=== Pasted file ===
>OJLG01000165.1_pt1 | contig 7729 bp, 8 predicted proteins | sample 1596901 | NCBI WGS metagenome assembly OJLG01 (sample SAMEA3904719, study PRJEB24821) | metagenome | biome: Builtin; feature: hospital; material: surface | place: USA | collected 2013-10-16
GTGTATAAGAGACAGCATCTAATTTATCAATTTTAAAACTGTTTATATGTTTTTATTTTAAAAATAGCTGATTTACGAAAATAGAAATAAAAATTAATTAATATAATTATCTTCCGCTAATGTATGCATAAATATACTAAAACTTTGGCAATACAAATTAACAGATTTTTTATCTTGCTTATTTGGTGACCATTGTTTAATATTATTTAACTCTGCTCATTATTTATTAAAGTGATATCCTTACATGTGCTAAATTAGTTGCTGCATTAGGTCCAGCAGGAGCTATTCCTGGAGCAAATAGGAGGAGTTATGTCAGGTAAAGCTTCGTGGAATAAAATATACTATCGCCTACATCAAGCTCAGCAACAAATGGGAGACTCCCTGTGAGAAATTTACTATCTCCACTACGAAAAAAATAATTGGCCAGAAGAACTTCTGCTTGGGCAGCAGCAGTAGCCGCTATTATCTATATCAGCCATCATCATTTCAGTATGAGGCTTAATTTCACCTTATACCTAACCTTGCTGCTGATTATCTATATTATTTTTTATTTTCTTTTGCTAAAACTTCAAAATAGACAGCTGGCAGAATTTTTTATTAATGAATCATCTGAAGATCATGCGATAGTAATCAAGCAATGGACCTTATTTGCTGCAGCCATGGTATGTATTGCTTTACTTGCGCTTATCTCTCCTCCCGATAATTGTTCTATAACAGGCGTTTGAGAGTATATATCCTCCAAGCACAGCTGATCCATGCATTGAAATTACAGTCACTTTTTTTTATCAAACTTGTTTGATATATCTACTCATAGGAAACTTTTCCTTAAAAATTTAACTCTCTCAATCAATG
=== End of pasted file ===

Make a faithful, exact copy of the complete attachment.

>OJLG01000165.1_pt1 | contig 7729 bp, 8 predicted proteins | sample 1596901 | NCBI WGS metagenome assembly OJLG01 (sample SAMEA3904719, study PRJEB24821) | metagenome | biome: Builtin; feature: hospital; material: surface | place: USA | collected 2013-10-16
GTGTATAAGAGACAGCATCTAATTTATCAATTTTAAAACTGTTTATATGTTTTTATTTTAAAAATAGCTGATTTACGAAAATAGAAATAAAAATTAATTAATATAATTATCTTCCGCTAATGTATGCATAAATATACTAAAACTTTGGCAATACAAATTAACAGATTTTTTATCTTGCTTATTTGGTGACCATTGTTTAATATTATTTAACTCTGCTCATTATTTATTAAAGTGATATCCTTACATGTGCTAAATTAGTTGCTGCATTAGGTCCAGCAGGAGCTATTCCTGGAGCAAATAGGAGGAGTTATGTCAGGTAAAGCTTCGTGGAATAAAATATACTATCGCCTACATCAAGCTCAGCAACAAATGGGAGACTCCCTGTGAGAAATTTACTATCTCCACTACGAAAAAAATAATTGGCCAGAAGAACTTCTGCTTGGGCAGCAGCAGTAGCCGCTATTATCTATATCAGCCATCATCATTTCAGTATGAGGCTTAATTTCACCTTATACCTAACCTTGCTGCTGATTATCTATATTATTTTTTATTTTCTTTTGCTAAAACTTCAAAATAGACAGCTGGCAGAATTTTTTATTAATGAATCATCTGAAGATCATGCGATAGTAATCAAGCAATGGACCTTATTTGCTGCAGCCATGGTATGTATTGCTTTACTTGCGCTTATCTCTCCTCCCGATAATTGTTCTATAACAGGCGTTTGAGAGTATATATCCTCCAAGCACAGCTGATCCATGCATTGAAATTACAGTCACTTTTTTTTATCAAACTTGTTTGATATATCTACTCATAGGAAACTTTTCCTTAAAAATTTAACTCTCTCAATCAATG